I’m also not sure the people who implemented this stuff wouldn’t do it differently given a second chance.

  3. Bernhard Says:

    Its hard to understand what a ‘feature’ is in CRFs. In HMMs its essentially a word/token. What’s it in CRFs? Can you help out with an intuitive explanation?

  4. lingpipe Says:

    HMMs are generative, modeling p(words,tags) and using Bayes’ rule to estimate p(tags|words), whereas CRFs are conditional, modeling p(tags|words) directly.

    HMMs model label transitions as a multinomial p(tag|previousTag) per previous tag. In NLP, emissions are also typically multinomial (like naive Bayes) for p(word|tag).

    CRFs are more like logistic regression in that they extract features from the input words using arbitrary amounts of context, outside knowledge, etc. The words are explanatory variables and are not themselves modeled. The chain part means you can also extract features from pairs of labels plus the context. The key differentiator of CRFs is that they normalize over the whole input, not per tag.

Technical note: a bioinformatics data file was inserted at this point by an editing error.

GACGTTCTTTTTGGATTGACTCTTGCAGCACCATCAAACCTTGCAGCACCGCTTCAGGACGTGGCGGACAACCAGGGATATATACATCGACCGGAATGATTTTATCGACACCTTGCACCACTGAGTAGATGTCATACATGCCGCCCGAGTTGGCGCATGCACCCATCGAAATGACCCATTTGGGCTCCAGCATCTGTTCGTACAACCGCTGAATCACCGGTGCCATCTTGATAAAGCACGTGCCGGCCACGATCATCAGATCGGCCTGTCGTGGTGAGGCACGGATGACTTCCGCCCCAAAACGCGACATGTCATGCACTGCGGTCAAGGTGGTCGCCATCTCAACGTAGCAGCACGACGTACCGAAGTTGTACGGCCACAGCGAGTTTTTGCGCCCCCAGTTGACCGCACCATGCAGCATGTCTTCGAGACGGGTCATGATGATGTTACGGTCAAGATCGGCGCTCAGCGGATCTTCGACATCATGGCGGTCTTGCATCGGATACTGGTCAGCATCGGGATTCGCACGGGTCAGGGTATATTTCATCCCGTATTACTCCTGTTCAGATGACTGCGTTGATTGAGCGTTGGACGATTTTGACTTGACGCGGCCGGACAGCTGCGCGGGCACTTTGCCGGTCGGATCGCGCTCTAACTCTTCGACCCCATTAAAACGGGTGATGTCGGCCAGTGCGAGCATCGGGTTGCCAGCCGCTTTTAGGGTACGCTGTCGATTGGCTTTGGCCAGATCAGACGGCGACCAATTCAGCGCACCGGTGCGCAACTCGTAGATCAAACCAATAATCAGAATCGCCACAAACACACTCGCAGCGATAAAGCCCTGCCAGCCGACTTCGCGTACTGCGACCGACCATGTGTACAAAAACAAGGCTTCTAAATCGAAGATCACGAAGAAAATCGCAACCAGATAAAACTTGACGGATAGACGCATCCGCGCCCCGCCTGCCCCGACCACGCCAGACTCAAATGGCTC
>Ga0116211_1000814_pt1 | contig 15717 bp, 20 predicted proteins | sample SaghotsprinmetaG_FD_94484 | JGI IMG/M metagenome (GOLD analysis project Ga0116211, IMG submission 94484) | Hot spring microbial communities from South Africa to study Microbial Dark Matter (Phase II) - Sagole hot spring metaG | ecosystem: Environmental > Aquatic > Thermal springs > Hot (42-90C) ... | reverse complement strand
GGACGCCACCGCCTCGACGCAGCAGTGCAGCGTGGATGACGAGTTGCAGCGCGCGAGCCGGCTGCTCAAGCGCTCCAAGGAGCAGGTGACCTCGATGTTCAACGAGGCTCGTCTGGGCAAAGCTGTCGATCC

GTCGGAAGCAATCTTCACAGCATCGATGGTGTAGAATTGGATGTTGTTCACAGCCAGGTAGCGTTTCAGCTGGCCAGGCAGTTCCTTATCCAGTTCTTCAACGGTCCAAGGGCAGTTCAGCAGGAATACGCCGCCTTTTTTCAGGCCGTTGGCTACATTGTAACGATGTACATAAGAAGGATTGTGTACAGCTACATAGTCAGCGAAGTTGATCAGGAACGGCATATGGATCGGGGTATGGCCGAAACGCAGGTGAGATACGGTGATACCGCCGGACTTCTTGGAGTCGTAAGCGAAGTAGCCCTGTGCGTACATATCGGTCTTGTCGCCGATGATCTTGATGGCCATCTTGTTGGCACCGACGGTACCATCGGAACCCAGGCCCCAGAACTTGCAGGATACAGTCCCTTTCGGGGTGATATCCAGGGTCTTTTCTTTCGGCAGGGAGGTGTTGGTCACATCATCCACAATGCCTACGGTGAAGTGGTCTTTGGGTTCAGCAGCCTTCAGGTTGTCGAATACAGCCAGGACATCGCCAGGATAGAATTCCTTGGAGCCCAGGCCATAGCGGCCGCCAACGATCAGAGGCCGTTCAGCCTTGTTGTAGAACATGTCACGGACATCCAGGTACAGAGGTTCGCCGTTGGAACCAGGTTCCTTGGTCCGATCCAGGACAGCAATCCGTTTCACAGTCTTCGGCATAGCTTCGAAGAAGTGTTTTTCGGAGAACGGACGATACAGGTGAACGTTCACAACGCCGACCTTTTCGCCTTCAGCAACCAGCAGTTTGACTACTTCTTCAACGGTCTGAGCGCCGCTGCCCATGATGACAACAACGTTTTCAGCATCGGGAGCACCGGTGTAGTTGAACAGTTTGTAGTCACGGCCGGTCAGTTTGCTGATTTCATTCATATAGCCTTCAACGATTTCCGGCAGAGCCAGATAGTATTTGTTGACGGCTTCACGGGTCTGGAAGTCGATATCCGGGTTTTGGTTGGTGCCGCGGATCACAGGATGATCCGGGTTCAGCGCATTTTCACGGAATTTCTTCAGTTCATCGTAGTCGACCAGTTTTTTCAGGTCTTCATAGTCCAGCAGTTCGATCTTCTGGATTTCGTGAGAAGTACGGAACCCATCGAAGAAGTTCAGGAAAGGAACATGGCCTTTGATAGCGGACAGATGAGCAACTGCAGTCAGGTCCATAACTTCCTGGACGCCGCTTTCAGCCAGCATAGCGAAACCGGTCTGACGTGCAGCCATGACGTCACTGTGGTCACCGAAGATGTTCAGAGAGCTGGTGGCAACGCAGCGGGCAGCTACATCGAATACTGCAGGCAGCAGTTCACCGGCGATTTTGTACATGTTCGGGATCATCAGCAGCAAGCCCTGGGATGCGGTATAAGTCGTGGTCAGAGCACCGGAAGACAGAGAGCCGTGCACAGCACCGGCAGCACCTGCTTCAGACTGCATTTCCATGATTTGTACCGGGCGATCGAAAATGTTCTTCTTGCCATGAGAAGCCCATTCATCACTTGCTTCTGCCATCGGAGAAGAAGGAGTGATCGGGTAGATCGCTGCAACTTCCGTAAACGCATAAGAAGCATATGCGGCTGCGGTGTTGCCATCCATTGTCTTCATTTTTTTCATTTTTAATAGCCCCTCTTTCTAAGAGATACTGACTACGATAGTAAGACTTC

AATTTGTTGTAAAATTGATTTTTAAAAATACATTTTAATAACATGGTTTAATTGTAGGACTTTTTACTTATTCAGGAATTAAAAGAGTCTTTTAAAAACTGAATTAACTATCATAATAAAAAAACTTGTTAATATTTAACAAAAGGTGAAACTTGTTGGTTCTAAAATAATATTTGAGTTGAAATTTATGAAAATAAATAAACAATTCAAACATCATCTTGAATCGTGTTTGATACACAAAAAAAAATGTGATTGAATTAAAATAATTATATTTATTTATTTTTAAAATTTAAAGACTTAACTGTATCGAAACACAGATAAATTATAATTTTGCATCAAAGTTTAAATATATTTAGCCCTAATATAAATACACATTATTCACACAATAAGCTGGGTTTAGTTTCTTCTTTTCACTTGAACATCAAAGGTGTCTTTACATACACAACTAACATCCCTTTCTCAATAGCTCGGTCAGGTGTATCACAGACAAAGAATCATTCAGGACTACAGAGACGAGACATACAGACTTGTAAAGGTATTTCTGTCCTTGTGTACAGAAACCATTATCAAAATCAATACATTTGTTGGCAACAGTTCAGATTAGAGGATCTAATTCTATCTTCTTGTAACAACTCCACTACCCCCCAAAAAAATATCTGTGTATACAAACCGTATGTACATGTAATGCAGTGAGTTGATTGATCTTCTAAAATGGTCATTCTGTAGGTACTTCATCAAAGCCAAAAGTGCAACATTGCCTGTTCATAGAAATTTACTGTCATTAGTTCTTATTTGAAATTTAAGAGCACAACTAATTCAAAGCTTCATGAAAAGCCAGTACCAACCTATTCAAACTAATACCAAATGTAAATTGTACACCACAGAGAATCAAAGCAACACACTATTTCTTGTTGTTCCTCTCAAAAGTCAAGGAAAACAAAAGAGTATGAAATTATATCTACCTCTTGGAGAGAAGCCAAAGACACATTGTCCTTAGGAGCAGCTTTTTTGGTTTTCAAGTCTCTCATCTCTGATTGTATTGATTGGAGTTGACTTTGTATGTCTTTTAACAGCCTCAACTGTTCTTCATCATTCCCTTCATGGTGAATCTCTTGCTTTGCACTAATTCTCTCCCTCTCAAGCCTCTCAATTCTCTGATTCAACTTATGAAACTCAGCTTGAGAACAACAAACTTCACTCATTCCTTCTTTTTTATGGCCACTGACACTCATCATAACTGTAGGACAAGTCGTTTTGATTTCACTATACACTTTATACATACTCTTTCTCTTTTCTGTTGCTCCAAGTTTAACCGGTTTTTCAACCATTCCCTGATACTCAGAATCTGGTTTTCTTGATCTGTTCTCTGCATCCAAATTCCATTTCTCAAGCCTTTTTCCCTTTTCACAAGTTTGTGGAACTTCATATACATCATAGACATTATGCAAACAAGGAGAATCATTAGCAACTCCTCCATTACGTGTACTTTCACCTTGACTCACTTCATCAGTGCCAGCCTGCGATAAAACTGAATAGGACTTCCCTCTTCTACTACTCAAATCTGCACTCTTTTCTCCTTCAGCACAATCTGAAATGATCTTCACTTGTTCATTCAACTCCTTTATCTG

Really, though, you should read one of the tutorials.

  5. Bernhard Says:

    Just trying to get a handle on the specialized wording which is identical in almost all tutorials.

    What I understand from your explanation is that CRF generates features in a fashion similar to logistic regression, that is binomial probabilities from an arbitrary number of regression coefficients (betas). If it’s so, then thanks for that. This helps.

    Would you mind elaborating a bit on what you mean by ‘normalization?’

  6. lingpipe Says:

    @Bernhard: Yes, and no. At a high level, it’s essentially a logistic regression problem at the p(tags|tokens) level. In chain CRFs, the input features are factored to only depend on pairs of adjacent tags and all the tokens. So the features stand in a one-to-one relation with the dimensionality of the regression coefficients.

    What makes CRFs computationally challenging is making sure p(tags|words) sums to 1.0 over the exponentially sized set of possible tag sequences. Comptutationally, you usually start with something proportional to p(tags|words) and then normalize by summing. The challenge is that there are exponentially many sequences of tags. The good news is that you can use a version of forward/backward (a linear dynamic programming algorithm) to solve the summation.